Tumble Mustard

Tumble_Mustard_jpgThe Brassicaceae family commonly known as the Mustard or Crucifer family consists of 390 genera and 3,000 species of herbs and shrubs.  The flowers’ four petals are in the shape of a cross (Latin crucifer means “cross-bearing”).  The Brassicaceae family includes many economically important plants including the vegetables cabbage, kale, cauliflower, mustard greens, broccoli rabe, cress, turnip, radish, kohlrabi and rutabaga.  The condiment mustard is the ground seed of Bassica or Sinapis species.  An ancestral cabbage was cultivated about 8,000 years ago in coastal areas of northern Europe.  Cruciferous oil seeds, from species ofBassica, rank fifth in the 1990s in economic importance after soybeans, cotton seed, ground nut and sunflower seed.  Some Mustard plants are called Rocket, which is derived from eruca, Latin for “cabbage”. Tumble Mustard is a weed of fields and waste places.  The oily seeds of the Mustards are fed to cagebirds, are relished by upland gamebirds and songbirds. Another member of this genus Sisymbrium officinale known as “Hedge Mustard” is edible and has medicinal properties.  The young leaves can be cooked as a vegetable and the seeds used to flavor soups and stews.  It has been reported that the pungent seeds can be used to treat chronic cough, hoarseness and ulceration of the mouth.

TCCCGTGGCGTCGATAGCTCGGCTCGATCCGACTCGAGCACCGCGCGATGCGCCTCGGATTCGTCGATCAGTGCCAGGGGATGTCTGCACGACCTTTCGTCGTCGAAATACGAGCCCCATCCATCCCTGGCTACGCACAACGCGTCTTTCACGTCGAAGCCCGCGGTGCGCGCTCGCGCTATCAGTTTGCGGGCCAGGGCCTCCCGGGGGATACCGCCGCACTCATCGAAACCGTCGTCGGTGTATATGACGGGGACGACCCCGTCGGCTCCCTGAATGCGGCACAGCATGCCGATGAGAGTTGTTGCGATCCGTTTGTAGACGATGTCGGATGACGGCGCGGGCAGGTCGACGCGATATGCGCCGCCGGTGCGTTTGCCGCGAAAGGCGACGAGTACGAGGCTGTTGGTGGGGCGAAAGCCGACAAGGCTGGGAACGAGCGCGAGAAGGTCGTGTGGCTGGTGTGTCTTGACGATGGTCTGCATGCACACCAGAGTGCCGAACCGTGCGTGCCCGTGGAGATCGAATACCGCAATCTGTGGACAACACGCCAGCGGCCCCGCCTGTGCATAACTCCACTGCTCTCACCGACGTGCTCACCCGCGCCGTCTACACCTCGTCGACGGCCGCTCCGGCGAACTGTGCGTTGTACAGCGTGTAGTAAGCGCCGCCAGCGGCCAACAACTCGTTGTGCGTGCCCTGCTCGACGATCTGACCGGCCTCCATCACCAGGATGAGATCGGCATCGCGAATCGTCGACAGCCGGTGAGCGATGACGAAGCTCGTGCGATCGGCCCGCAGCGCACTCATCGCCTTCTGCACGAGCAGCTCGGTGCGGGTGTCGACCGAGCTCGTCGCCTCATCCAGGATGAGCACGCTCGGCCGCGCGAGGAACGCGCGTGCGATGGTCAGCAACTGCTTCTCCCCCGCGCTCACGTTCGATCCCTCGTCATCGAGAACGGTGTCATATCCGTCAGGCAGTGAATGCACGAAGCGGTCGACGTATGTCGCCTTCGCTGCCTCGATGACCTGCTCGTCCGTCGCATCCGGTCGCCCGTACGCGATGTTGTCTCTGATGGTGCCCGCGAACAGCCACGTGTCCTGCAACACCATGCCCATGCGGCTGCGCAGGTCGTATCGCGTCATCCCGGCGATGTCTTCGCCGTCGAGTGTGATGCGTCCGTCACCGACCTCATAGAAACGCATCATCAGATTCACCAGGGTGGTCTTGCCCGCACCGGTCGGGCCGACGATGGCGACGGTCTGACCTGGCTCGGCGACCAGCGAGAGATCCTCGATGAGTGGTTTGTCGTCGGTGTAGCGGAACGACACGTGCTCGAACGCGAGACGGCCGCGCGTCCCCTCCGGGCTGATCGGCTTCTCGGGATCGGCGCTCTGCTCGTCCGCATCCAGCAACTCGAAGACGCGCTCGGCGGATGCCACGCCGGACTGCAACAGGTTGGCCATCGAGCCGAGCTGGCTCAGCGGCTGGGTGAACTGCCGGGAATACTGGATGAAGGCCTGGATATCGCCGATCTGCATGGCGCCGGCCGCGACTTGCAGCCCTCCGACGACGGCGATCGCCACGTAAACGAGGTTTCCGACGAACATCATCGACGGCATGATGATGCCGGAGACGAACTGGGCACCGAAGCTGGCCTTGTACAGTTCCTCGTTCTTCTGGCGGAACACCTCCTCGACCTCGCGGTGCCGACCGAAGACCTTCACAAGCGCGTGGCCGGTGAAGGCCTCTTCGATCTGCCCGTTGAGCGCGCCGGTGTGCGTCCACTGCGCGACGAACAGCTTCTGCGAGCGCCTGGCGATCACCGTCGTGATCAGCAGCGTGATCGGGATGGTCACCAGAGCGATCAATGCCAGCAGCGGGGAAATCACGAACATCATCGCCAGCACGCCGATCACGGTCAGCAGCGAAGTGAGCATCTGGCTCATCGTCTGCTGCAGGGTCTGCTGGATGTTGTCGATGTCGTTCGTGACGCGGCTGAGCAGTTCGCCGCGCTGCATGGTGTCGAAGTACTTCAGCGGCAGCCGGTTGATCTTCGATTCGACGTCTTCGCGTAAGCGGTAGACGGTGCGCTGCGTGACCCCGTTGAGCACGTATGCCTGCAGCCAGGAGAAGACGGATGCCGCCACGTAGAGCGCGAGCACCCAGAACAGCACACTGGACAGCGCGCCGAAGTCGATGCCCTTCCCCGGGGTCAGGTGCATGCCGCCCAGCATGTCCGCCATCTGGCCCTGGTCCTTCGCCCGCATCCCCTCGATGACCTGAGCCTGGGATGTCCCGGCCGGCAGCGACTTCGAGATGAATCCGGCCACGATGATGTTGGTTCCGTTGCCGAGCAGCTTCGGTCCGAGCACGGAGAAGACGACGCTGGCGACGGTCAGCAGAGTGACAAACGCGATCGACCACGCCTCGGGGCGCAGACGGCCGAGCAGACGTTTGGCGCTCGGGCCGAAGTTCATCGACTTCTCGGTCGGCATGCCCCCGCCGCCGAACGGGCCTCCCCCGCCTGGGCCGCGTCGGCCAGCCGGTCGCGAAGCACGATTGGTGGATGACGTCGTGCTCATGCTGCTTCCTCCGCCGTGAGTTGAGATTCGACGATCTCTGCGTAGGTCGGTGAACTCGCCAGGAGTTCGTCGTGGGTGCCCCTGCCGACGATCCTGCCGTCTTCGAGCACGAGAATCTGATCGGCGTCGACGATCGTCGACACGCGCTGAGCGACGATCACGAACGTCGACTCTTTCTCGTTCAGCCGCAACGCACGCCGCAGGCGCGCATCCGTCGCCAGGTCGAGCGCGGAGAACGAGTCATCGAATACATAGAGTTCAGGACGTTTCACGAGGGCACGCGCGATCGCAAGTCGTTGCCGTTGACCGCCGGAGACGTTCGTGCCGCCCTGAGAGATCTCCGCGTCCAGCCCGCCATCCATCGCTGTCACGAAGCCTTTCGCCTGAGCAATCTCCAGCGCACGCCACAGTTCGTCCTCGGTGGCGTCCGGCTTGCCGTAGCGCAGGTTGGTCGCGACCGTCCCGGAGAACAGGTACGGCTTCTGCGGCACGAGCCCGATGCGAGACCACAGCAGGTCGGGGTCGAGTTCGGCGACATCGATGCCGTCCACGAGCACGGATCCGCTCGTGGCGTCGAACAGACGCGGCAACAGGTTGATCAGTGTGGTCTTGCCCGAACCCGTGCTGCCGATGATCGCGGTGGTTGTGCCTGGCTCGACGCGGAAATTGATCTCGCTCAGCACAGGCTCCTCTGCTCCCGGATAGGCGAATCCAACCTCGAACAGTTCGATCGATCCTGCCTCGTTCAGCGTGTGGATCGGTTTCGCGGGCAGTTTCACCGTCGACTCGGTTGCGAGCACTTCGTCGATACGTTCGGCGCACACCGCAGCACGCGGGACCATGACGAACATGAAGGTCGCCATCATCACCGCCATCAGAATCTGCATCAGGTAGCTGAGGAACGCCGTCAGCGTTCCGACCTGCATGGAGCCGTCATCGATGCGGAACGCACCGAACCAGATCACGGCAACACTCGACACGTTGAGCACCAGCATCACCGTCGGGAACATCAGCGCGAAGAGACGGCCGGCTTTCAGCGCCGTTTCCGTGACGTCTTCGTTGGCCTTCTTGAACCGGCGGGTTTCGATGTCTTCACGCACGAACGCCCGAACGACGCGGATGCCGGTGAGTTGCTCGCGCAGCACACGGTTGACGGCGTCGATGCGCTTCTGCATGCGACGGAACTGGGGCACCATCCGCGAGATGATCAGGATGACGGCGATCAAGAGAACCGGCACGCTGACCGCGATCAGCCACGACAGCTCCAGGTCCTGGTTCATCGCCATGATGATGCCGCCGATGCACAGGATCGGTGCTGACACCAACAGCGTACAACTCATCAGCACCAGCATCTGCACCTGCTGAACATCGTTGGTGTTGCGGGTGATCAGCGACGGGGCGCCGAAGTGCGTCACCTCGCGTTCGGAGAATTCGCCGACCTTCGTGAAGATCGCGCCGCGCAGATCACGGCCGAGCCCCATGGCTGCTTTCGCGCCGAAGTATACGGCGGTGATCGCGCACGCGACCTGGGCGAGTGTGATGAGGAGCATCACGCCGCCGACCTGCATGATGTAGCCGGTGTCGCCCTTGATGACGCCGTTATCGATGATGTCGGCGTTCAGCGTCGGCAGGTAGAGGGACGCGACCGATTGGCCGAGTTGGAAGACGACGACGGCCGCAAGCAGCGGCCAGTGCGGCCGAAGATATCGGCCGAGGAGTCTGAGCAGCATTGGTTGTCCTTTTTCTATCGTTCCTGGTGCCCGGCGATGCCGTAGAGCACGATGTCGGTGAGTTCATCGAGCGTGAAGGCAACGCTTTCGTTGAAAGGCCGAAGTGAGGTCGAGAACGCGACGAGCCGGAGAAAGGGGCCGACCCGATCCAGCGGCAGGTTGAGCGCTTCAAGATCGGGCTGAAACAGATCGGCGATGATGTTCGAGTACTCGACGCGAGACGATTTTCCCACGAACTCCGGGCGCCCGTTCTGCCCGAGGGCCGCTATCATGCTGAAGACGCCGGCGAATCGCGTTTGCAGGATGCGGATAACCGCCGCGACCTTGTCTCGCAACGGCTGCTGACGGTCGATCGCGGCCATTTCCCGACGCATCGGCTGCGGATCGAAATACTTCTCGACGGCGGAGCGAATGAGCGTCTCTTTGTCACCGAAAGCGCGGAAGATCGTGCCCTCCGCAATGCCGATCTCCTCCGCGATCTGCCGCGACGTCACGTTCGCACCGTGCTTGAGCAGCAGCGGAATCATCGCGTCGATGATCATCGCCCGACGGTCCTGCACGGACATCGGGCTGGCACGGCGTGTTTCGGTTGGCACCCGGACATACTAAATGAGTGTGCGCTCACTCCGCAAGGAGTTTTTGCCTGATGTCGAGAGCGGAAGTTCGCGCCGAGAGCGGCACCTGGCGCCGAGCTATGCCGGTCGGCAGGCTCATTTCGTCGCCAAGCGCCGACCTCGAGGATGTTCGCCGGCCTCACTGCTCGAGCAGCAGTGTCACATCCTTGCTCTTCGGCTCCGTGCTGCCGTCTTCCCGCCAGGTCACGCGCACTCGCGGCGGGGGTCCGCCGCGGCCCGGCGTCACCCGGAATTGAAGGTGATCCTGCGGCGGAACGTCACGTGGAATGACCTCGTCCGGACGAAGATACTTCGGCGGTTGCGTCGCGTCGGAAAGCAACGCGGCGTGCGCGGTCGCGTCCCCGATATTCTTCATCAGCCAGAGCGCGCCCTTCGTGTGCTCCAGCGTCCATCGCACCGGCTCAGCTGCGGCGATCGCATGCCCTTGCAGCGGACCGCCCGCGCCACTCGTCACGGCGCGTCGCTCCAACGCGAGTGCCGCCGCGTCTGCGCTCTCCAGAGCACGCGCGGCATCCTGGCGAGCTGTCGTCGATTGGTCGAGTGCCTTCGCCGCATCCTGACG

Jim Hill Mustard


Sisymbrium altissimum




Naturalized from Europe




to 3 feet


June to September


Throughout United States and southern Canada ~ Statewide outside Pine Barrens in New Jersey ~ often a weed in fields and road sides


May to late August


Erect, loosely, branched above ~ Flower pale yellow ~ Seeds oblong ~ Leaves long linear segments, smooth